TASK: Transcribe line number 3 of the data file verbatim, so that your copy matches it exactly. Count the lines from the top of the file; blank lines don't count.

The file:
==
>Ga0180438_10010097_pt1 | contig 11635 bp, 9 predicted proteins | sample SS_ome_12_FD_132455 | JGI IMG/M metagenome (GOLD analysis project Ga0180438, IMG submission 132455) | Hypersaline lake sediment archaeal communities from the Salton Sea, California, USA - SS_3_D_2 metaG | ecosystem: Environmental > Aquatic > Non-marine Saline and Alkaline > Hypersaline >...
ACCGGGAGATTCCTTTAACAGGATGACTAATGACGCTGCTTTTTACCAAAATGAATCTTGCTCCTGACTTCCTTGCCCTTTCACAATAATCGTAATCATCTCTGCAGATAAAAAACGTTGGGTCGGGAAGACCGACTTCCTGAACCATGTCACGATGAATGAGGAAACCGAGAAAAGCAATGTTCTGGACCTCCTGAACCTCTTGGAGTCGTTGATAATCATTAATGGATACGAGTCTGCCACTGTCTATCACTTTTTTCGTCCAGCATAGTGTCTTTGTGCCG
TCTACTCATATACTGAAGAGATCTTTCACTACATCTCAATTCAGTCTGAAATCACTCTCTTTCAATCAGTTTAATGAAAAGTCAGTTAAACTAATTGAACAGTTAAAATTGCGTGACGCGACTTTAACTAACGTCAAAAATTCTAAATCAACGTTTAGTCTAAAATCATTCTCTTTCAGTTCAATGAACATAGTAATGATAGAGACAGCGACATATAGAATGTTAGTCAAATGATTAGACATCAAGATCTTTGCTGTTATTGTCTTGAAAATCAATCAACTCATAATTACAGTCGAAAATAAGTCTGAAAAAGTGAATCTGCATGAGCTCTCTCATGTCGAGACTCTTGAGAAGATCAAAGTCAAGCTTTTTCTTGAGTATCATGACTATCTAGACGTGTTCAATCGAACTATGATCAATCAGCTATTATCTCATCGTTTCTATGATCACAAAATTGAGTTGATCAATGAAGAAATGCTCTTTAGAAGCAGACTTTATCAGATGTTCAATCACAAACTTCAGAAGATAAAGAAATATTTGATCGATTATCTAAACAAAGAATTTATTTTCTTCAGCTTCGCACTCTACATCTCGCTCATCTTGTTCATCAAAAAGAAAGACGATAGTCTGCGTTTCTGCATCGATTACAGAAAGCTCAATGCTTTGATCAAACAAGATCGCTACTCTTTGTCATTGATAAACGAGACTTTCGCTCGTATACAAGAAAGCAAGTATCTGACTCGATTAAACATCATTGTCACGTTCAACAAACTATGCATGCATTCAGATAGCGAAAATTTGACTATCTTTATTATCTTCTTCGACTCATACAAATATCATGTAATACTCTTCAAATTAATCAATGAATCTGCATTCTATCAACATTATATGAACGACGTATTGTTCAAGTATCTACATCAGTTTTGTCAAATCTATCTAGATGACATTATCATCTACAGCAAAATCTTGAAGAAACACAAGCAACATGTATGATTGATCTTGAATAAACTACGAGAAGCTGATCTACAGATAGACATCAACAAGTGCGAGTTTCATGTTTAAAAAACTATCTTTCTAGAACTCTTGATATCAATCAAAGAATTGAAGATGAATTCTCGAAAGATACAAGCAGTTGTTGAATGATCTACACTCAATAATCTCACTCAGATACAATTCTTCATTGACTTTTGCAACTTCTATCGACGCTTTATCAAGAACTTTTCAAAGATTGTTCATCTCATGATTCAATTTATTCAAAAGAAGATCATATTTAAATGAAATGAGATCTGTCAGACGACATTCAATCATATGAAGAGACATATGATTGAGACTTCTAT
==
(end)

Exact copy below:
TCTACTCATATACTGAAGAGATCTTTCACTACATCTCAATTCAGTCTGAAATCACTCTCTTTCAATCAGTTTAATGAAAAGTCAGTTAAACTAATTGAACAGTTAAAATTGCGTGACGCGACTTTAACTAACGTCAAAAATTCTAAATCAACGTTTAGTCTAAAATCATTCTCTTTCAGTTCAATGAACATAGTAATGATAGAGACAGCGACATATAGAATGTTAGTCAAATGATTAGACATCAAGATCTTTGCTGTTATTGTCTTGAAAATCAATCAACTCATAATTACAGTCGAAAATAAGTCTGAAAAAGTGAATCTGCATGAGCTCTCTCATGTCGAGACTCTTGAGAAGATCAAAGTCAAGCTTTTTCTTGAGTATCATGACTATCTAGACGTGTTCAATCGAACTATGATCAATCAGCTATTATCTCATCGTTTCTATGATCACAAAATTGAGTTGATCAATGAAGAAATGCTCTTTAGAAGCAGACTTTATCAGATGTTCAATCACAAACTTCAGAAGATAAAGAAATATTTGATCGATTATCTAAACAAAGAATTTATTTTCTTCAGCTTCGCACTCTACATCTCGCTCATCTTGTTCATCAAAAAGAAAGACGATAGTCTGCGTTTCTGCATCGATTACAGAAAGCTCAATGCTTTGATCAAACAAGATCGCTACTCTTTGTCATTGATAAACGAGACTTTCGCTCGTATACAAGAAAGCAAGTATCTGACTCGATTAAACATCATTGTCACGTTCAACAAACTATGCATGCATTCAGATAGCGAAAATTTGACTATCTTTATTATCTTCTTCGACTCATACAAATATCATGTAATACTCTTCAAATTAATCAATGAATCTGCATTCTATCAACATTATATGAACGACGTATTGTTCAAGTATCTACATCAGTTTTGTCAAATCTATCTAGATGACATTATCATCTACAGCAAAATCTTGAAGAAACACAAGCAACATGTATGATTGATCTTGAATAAACTACGAGAAGCTGATCTACAGATAGACATCAACAAGTGCGAGTTTCATGTTTAAAAAACTATCTTTCTAGAACTCTTGATATCAATCAAAGAATTGAAGATGAATTCTCGAAAGATACAAGCAGTTGTTGAATGATCTACACTCAATAATCTCACTCAGATACAATTCTTCATTGACTTTTGCAACTTCTATCGACGCTTTATCAAGAACTTTTCAAAGATTGTTCATCTCATGATTCAATTTATTCAAAAGAAGATCATATTTAAATGAAATGAGATCTGTCAGACGACATTCAATCATATGAAGAGACATATGATTGAGACTTCTAT